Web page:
Buying a home is likely the biggest purchase you’ll make in your lifetime, so it makes sense that preparing to buy one takes a little longer than most other purchases. With that being said, there are several mistakes you should avoid if you hope to purchase a home in the next few months.
Not putting together a savings plan.
While you don’t need 20 percent down to buy a home, you do need to have some cash set aside. Even if you do qualify for a zero or low down payment loan option, you’ll need some funds for closing costs.
Closing costs typically range from 3 to 5 percent of a home’s purchase price. If closing costs are a hurdle for you, talk to your mortgage banker about the possibility of a lender credit.
Making late payments here and there.
Payment history accounts for approximately one-third of your credit score. Just one 30-day late payment could clip 60-100 points from your score. Now is the time to be adamant about paying all of your credit cards on time.
As a whole, making a job change doesn’t entirely affect your homebuying plans unless it changes the mode in which you’re getting paid. Your mortgage lender uses your income to determine affordability of a new home alongside your other debts. A debt-to-income ratio is relatively uncomplicated to determine if you have a steady, predictable income like hourly or salary-based.
If you’re switching to a commission-based or self-employed job, you’ll need to provide an extended history of income to prove sufficient revenue over time. This may push your homebuying plans further into the future.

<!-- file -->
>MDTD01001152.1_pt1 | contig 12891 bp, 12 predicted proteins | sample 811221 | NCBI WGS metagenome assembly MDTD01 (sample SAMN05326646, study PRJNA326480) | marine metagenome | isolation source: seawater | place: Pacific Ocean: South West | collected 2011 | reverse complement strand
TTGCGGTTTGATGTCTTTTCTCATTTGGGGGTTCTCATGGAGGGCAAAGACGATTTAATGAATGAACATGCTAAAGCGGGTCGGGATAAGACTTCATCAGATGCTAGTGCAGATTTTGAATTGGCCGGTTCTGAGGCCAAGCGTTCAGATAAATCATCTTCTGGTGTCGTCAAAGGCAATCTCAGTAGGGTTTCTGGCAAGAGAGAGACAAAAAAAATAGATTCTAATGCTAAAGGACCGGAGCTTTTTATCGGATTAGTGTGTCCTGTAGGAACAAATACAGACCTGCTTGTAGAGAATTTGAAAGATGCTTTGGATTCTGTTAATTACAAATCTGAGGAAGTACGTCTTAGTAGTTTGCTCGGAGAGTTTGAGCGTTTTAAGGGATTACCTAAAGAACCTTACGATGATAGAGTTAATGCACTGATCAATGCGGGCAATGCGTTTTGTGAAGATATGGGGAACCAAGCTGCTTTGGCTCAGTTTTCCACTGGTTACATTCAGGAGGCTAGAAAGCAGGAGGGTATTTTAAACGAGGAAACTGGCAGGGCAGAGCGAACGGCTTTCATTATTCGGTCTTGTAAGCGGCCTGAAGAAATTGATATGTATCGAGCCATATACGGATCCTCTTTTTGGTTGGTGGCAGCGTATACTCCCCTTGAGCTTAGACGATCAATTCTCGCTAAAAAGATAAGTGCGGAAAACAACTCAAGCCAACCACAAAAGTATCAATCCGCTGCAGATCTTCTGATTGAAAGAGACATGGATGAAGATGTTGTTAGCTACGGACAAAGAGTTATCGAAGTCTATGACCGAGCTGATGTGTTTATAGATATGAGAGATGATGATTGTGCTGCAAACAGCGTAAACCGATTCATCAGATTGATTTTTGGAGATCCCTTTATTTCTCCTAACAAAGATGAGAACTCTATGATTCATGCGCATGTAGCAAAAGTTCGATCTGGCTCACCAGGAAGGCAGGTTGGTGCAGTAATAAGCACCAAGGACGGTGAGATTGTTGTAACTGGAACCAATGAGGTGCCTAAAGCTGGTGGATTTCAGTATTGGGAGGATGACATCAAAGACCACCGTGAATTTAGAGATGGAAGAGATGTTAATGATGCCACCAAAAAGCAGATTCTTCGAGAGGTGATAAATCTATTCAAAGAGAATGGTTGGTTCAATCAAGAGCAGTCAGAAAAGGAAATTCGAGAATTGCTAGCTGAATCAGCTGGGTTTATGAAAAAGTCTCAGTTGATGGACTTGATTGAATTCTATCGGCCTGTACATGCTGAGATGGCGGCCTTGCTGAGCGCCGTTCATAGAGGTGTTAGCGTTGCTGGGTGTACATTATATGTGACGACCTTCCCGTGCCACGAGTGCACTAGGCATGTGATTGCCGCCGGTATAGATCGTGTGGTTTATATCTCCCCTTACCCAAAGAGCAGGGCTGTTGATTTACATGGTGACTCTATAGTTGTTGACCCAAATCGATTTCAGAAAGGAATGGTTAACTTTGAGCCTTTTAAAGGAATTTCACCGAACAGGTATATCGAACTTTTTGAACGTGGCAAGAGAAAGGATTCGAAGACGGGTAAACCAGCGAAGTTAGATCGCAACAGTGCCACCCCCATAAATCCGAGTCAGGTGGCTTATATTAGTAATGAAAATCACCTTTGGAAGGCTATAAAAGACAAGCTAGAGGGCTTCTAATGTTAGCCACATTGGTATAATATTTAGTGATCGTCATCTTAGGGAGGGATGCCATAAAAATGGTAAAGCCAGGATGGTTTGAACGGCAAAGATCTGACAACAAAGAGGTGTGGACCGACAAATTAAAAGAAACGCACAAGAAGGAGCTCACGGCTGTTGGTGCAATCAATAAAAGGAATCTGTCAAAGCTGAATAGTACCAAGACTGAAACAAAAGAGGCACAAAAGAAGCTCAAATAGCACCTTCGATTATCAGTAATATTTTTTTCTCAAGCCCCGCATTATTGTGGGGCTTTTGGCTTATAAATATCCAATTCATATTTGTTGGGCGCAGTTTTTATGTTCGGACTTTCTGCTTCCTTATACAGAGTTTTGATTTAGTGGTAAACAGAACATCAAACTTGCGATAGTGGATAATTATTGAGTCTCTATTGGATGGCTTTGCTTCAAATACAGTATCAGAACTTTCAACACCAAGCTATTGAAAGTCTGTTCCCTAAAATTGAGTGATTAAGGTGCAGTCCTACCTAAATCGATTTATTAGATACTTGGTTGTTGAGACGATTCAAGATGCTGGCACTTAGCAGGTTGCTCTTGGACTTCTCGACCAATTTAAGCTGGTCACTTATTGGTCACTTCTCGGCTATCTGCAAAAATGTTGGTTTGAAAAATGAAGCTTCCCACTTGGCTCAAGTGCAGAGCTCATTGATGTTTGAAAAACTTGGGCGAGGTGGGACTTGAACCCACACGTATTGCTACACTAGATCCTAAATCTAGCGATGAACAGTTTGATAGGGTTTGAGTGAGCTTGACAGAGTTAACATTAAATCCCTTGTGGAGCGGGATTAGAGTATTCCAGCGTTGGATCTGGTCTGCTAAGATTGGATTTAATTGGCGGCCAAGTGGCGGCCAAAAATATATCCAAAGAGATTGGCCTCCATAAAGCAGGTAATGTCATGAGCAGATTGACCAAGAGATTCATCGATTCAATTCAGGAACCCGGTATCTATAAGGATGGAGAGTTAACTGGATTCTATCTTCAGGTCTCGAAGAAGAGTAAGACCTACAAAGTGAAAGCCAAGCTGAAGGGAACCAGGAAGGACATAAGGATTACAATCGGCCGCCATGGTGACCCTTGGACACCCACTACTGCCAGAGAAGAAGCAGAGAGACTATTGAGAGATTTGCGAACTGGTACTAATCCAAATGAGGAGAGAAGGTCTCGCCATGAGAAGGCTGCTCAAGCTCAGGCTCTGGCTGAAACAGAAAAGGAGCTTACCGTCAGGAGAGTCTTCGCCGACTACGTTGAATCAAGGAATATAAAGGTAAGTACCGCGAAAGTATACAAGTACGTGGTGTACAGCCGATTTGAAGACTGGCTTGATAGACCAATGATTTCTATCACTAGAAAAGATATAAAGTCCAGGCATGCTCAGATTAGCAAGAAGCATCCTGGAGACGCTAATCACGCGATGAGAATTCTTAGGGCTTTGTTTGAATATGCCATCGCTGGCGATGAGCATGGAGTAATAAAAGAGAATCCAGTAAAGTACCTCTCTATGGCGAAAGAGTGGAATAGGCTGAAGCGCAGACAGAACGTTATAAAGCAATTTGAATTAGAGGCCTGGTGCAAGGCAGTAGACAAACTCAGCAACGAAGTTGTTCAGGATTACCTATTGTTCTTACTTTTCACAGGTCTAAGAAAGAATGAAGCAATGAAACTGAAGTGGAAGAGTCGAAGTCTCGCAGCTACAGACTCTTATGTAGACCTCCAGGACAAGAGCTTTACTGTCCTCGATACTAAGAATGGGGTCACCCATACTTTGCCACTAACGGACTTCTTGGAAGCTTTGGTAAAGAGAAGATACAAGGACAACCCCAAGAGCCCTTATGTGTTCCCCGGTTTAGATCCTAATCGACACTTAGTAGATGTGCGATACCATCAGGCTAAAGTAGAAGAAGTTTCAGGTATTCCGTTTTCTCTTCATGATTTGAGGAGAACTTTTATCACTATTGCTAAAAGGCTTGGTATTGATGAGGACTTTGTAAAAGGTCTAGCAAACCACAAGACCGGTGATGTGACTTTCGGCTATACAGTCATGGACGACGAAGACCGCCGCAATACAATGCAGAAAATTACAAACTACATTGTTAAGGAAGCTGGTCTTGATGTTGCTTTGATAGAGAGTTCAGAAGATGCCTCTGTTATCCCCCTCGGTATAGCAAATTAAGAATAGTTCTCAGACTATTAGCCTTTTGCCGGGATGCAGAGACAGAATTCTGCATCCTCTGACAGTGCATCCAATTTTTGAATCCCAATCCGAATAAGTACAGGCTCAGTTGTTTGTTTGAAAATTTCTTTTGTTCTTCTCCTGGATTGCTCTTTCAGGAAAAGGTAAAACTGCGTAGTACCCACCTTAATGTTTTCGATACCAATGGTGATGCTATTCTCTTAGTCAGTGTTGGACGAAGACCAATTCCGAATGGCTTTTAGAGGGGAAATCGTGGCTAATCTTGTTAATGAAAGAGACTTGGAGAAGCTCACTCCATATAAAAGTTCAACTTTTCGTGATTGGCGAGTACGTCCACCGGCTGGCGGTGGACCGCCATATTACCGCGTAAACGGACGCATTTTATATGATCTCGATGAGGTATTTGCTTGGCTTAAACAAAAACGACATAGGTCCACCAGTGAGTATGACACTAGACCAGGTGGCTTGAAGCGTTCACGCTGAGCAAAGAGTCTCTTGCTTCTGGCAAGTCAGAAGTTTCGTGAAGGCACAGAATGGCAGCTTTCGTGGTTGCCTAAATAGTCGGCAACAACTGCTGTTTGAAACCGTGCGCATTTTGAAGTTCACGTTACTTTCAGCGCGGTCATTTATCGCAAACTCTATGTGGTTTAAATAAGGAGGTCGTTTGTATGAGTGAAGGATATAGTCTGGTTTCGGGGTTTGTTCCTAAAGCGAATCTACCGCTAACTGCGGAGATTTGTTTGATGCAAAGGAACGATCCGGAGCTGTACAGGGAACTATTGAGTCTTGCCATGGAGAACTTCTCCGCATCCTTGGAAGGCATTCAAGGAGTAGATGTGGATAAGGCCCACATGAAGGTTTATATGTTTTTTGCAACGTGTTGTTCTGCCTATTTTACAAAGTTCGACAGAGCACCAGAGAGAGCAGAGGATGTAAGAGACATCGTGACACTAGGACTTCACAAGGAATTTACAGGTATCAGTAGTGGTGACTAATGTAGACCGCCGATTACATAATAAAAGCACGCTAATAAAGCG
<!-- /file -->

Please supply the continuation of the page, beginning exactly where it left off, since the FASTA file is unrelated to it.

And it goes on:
Buying now, paying later.
When you go to get a mortgage, your lender will not only look at your credit score but also your debt-to-income ratio. Though you don’t have to stop using your credit cards altogether (or carry zero balances for that matter), if you lean hard on plastic, you may find your debt-to-income ratio is too high for homes in the price point you want.
Opening up new lines of credit.
Whether you found a credit card with better reward options or you really want to get 40% off your purchase at a department store, now is the time to stop applying for new lines of credit. Every time you open a new card, it puts an inquiry on your credit report and dings your score.
On that note, don’t go closing unused credit cards either. By closing an account, you’re shortening up your credit history and lowering your available credit, both of which can drop your score.
To learn more about the do’s and don’ts of applying for a mortgage, download our free Mortgage 101 Handbook for everything you need to know about the homebuying process.